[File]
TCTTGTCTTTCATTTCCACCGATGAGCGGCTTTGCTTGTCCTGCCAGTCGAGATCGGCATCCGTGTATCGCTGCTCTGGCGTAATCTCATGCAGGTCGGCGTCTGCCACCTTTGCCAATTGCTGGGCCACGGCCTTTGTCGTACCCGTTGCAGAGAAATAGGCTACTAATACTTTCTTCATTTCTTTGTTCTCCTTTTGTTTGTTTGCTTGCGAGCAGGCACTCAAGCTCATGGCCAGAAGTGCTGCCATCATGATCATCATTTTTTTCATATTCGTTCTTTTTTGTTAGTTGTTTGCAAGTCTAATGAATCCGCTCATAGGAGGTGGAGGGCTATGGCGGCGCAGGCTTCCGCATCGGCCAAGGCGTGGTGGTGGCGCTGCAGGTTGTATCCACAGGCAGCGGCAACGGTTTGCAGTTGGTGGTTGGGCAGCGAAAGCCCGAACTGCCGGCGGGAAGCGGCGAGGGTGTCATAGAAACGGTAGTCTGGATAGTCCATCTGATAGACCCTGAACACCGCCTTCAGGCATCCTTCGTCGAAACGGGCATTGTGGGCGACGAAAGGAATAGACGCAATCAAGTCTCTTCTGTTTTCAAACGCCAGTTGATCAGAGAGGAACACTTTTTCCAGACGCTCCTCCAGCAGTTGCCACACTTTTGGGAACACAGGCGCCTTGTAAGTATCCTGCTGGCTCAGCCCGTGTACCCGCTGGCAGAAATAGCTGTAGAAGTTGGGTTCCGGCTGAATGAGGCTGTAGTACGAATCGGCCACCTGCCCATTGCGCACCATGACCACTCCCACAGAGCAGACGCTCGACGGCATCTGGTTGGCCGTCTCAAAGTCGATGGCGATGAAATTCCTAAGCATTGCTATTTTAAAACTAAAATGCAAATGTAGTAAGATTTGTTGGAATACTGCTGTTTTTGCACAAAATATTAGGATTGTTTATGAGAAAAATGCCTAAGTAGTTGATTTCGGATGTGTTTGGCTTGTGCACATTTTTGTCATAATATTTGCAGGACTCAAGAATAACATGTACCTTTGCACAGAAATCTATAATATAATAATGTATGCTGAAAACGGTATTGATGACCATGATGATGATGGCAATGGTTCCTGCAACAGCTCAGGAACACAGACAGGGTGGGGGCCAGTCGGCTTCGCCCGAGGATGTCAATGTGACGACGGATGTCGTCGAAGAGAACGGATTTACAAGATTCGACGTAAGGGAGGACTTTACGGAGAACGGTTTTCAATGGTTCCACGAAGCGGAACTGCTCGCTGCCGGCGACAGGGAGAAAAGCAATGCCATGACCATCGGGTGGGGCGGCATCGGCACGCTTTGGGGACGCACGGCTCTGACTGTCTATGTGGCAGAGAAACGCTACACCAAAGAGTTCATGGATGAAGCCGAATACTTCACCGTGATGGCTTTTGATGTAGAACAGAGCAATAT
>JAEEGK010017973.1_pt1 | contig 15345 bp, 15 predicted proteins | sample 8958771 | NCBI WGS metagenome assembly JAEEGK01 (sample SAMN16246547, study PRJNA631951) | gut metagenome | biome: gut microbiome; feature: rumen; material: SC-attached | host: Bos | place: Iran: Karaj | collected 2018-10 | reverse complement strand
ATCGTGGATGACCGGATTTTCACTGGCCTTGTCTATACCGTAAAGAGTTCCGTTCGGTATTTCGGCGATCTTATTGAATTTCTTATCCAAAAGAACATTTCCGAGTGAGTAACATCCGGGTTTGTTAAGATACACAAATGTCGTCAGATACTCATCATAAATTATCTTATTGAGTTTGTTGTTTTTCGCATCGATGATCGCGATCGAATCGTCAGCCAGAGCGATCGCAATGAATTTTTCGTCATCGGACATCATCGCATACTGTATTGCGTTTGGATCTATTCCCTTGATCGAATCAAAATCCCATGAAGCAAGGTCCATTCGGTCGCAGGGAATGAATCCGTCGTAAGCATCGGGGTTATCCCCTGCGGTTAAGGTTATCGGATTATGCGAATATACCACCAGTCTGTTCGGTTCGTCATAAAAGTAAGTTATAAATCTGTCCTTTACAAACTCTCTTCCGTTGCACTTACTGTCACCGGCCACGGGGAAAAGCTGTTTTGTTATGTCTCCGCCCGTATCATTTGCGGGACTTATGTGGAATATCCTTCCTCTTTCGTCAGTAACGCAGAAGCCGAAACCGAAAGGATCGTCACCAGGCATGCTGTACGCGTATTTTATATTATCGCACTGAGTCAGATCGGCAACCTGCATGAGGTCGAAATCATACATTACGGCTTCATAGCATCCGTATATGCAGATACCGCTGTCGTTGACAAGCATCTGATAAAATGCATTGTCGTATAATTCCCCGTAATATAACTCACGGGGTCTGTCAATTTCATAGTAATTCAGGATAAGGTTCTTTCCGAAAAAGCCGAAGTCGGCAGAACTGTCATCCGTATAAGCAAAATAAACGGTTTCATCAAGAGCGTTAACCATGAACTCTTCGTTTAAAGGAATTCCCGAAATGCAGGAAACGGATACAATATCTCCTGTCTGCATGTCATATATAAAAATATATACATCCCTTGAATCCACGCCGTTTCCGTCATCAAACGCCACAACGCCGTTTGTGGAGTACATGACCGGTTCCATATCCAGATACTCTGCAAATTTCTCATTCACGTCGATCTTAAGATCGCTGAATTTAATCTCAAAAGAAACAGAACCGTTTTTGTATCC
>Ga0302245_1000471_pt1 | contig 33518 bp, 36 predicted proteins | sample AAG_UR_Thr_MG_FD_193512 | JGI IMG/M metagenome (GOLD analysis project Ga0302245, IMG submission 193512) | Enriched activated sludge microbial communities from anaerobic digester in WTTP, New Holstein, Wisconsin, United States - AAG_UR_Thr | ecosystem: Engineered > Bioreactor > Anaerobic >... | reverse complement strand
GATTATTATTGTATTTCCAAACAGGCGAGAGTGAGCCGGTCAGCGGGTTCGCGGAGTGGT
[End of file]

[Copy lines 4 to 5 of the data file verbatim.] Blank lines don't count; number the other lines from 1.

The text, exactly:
>Ga0302245_1000471_pt1 | contig 33518 bp, 36 predicted proteins | sample AAG_UR_Thr_MG_FD_193512 | JGI IMG/M metagenome (GOLD analysis project Ga0302245, IMG submission 193512) | Enriched activated sludge microbial communities from anaerobic digester in WTTP, New Holstein, Wisconsin, United States - AAG_UR_Thr | ecosystem: Engineered > Bioreactor > Anaerobic >... | reverse complement strand
GATTATTATTGTATTTCCAAACAGGCGAGAGTGAGCCGGTCAGCGGGTTCGCGGAGTGGT